May 19, 2020

Nigeria LNG delivers landmark 3,000th cargo to Turkey

Nigeria
Delivery
Turkey
Nigeria Liquefied Natural Gas Limited
Bizclik Editor
2 min
Nigeria LNG delivers landmark 3,000th cargo to Turkey

The Nigeria Liquefied Natural Gas Limited (NLNG) has delivered its 3,000th cargo of Liquefied Natural Gas (LNG) to Botas Petroleum Pipeline Corporation at Marmara LNG Terminal in Turkey.

 LNG Lokoja, one of the 23 vessels in NLNG’s fleet, with a 148,471 cubic metre capacity, sailed from Bonny Island Terminal in Rivers State on January 7, 2014, carrying 47,778,900 Million British Thermal Units (MMbtus) of LNG.

At a ceremony held aboard the NLNG Lokoja to mark the milestone, Managing Director and Chief Executive Officer of NLNG, Babs Omotowa, said: “Today, we deliver our 3,000th cargo of LNG to Botas Petroleum Pipeline Corporation.

“We take pride in the fact that this delivery demonstrates the consistency and reliability of NLNG as a world class energy supplier.

“It also underscores the excellent relationship we have with our customers. I also wish to recognise the diligence and dedication of our staff, the kind support of the government, our shareholders and our loyal customers.

“We remain fully committed to our aspiration to help harness the nation’s gas resources, and our vision to help build a better Nigeria.” 

 NLNG’s first cargo to Botas Petroleum Pipeline Corporation was delivered on board LNG Lagos at Marmara in November, 1999.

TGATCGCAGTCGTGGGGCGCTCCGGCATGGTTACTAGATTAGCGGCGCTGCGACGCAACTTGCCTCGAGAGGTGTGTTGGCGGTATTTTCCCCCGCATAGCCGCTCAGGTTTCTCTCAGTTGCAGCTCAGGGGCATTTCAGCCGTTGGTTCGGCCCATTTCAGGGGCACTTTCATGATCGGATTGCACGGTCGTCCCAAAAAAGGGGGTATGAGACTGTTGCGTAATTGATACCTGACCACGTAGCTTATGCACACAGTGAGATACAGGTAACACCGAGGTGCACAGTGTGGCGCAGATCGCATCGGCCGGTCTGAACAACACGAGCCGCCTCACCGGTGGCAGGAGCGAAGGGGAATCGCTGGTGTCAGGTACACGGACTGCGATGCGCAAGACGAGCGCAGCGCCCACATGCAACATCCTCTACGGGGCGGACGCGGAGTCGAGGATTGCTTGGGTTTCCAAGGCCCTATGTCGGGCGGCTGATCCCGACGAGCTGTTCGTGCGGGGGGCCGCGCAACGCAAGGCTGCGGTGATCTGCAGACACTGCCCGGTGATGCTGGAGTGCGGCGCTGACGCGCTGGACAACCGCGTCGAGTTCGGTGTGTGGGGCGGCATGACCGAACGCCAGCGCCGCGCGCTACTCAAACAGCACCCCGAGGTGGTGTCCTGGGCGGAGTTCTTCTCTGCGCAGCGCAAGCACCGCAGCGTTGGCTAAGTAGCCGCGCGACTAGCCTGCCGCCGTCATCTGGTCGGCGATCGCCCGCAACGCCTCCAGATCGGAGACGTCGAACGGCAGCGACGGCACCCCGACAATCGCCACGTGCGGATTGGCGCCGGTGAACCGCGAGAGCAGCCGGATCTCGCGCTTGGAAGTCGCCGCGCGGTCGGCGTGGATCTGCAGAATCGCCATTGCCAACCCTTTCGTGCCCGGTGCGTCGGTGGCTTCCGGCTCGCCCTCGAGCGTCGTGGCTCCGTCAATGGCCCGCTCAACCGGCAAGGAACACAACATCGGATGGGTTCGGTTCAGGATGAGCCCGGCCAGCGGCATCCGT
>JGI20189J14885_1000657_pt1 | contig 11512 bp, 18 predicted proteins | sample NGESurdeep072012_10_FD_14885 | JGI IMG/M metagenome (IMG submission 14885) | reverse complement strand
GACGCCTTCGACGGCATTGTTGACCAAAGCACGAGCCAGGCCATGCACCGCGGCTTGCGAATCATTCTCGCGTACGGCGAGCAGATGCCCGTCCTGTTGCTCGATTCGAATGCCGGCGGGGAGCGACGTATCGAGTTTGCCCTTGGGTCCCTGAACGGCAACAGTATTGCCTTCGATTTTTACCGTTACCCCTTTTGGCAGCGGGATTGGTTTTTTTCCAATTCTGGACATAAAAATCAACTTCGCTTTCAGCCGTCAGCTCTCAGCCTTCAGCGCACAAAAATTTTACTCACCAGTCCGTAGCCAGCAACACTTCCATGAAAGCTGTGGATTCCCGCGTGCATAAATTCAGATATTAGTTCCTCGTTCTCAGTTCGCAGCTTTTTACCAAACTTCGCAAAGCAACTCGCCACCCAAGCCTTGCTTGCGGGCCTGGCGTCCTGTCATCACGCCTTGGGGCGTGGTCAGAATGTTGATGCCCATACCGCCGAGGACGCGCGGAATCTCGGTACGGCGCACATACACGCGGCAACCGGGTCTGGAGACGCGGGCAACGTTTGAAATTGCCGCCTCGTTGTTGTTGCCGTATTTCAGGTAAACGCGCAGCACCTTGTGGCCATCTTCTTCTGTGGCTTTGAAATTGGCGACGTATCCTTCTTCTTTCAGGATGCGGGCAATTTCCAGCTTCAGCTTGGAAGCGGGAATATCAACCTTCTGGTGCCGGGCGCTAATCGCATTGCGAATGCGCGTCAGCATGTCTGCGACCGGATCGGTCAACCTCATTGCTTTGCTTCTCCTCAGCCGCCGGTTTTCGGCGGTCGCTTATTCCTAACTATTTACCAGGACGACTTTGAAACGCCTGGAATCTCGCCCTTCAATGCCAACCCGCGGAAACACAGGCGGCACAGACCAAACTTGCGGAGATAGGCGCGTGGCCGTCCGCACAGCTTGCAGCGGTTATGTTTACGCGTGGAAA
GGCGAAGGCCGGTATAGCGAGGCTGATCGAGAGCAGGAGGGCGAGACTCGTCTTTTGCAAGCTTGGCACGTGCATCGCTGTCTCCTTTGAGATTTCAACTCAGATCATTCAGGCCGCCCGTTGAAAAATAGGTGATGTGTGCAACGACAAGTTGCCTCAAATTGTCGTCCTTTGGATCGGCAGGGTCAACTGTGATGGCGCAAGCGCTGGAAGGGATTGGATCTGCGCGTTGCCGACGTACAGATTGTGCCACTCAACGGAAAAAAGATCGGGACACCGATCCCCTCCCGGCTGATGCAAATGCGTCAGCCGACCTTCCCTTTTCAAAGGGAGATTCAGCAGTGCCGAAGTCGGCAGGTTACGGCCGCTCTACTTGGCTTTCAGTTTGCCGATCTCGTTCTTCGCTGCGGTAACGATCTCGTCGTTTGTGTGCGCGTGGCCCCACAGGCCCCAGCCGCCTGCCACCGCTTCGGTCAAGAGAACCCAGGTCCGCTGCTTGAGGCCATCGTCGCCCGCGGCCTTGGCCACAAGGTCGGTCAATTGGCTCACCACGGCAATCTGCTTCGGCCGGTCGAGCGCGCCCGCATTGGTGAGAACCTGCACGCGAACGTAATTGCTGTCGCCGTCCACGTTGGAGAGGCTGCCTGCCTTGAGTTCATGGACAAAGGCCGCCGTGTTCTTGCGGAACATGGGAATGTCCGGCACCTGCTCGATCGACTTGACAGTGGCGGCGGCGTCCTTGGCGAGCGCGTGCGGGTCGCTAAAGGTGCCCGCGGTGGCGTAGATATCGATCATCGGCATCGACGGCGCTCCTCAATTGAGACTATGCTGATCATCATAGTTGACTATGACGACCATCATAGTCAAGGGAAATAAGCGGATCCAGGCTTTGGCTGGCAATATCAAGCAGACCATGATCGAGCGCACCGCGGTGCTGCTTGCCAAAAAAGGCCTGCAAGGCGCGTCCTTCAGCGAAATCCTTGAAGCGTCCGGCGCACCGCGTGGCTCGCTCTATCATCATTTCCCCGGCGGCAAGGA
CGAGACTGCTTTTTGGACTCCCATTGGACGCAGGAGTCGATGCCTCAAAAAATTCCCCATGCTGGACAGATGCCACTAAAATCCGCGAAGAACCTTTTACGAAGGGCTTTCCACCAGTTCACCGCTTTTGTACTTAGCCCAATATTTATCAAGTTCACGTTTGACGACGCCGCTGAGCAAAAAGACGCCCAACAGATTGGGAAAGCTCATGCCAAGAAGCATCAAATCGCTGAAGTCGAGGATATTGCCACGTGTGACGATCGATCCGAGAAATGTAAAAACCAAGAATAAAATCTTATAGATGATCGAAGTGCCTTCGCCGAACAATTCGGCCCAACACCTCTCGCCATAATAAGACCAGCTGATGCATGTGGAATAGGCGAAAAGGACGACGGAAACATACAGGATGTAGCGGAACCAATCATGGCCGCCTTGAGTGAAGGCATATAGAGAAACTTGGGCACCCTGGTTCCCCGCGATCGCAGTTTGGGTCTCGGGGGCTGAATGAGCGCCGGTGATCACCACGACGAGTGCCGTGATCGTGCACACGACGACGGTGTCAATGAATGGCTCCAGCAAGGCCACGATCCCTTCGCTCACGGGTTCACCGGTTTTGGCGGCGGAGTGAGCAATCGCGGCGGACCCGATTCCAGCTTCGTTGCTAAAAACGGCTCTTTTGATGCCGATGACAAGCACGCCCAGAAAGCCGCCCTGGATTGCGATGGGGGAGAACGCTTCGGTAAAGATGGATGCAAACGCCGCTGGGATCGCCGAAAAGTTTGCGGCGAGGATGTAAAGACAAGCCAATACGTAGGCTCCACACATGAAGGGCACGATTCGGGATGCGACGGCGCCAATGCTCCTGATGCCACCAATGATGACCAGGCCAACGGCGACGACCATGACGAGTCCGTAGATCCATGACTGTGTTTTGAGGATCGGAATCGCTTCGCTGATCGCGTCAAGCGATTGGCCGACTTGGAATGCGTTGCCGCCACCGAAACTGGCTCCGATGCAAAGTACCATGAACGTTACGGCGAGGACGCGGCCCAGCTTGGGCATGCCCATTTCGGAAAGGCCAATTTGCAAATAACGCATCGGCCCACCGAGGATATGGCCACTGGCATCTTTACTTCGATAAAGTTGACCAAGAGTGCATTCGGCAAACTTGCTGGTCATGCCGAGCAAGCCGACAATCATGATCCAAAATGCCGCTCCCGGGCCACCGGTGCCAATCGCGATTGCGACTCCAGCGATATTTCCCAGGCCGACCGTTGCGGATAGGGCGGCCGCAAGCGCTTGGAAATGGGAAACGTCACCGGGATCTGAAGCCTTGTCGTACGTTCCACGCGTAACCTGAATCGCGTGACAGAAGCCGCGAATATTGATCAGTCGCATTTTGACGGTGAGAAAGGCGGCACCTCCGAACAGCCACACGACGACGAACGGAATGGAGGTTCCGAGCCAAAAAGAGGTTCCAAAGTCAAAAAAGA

NLNG has loaded more than 200 cargoes for the Turkish energy company since the start of production at the Bonny Plant in 1999. NLNG currently supplies nearly 25 percent of Turkey’s LNG imports.

From 1999 to 2013, NLNG has converted more than four Trillion Cubic Feet (tcf) of associated gas to Liquefied Natural Gas (LNG) and Natural Gas Liquids (NGLs) for both export and domestic uses.

 In doing this, the company has positively impacted on the country’s gas flaring status, helping to improve the environment while converting a previously wasted resource into wealth for the nation.

 In addition, Nigeria LNG plans to construct a seventh train to complement the existing six train structure.

When in operation, Train 7  will boost  the company’s total production capacity to 30 million tonnes per annum (MTPA) of LNG and potentially increase Nigeria’s supply of world LNG demand to 10 percent, bringing more value to government, shareholders, communities and local businesses among others. 

 NLNG is owned by four shareholders, namely, the Federal Government of Nigeria, represented by the Nigerian National Petroleum Corporation, NNPC (49 percent),  Shell Gas BV, SGBV, (25.6 percent), Total LNG Nigeria Limited (15 percent), and Eni International (N.A,) N. V. S. a. r. l (10.4 percent).

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Jun 14, 2021

5 minutes with... Janthana Kaenprakhamroy, CEO, Tapoly

Tapoly
Insurance
Leadership
Digital
Kate Birch
3 min
Heading up Europe’s first on-demand insurance platform for the gig economy, Janthana Kaenprakhamroy is winning awards and leading with diversity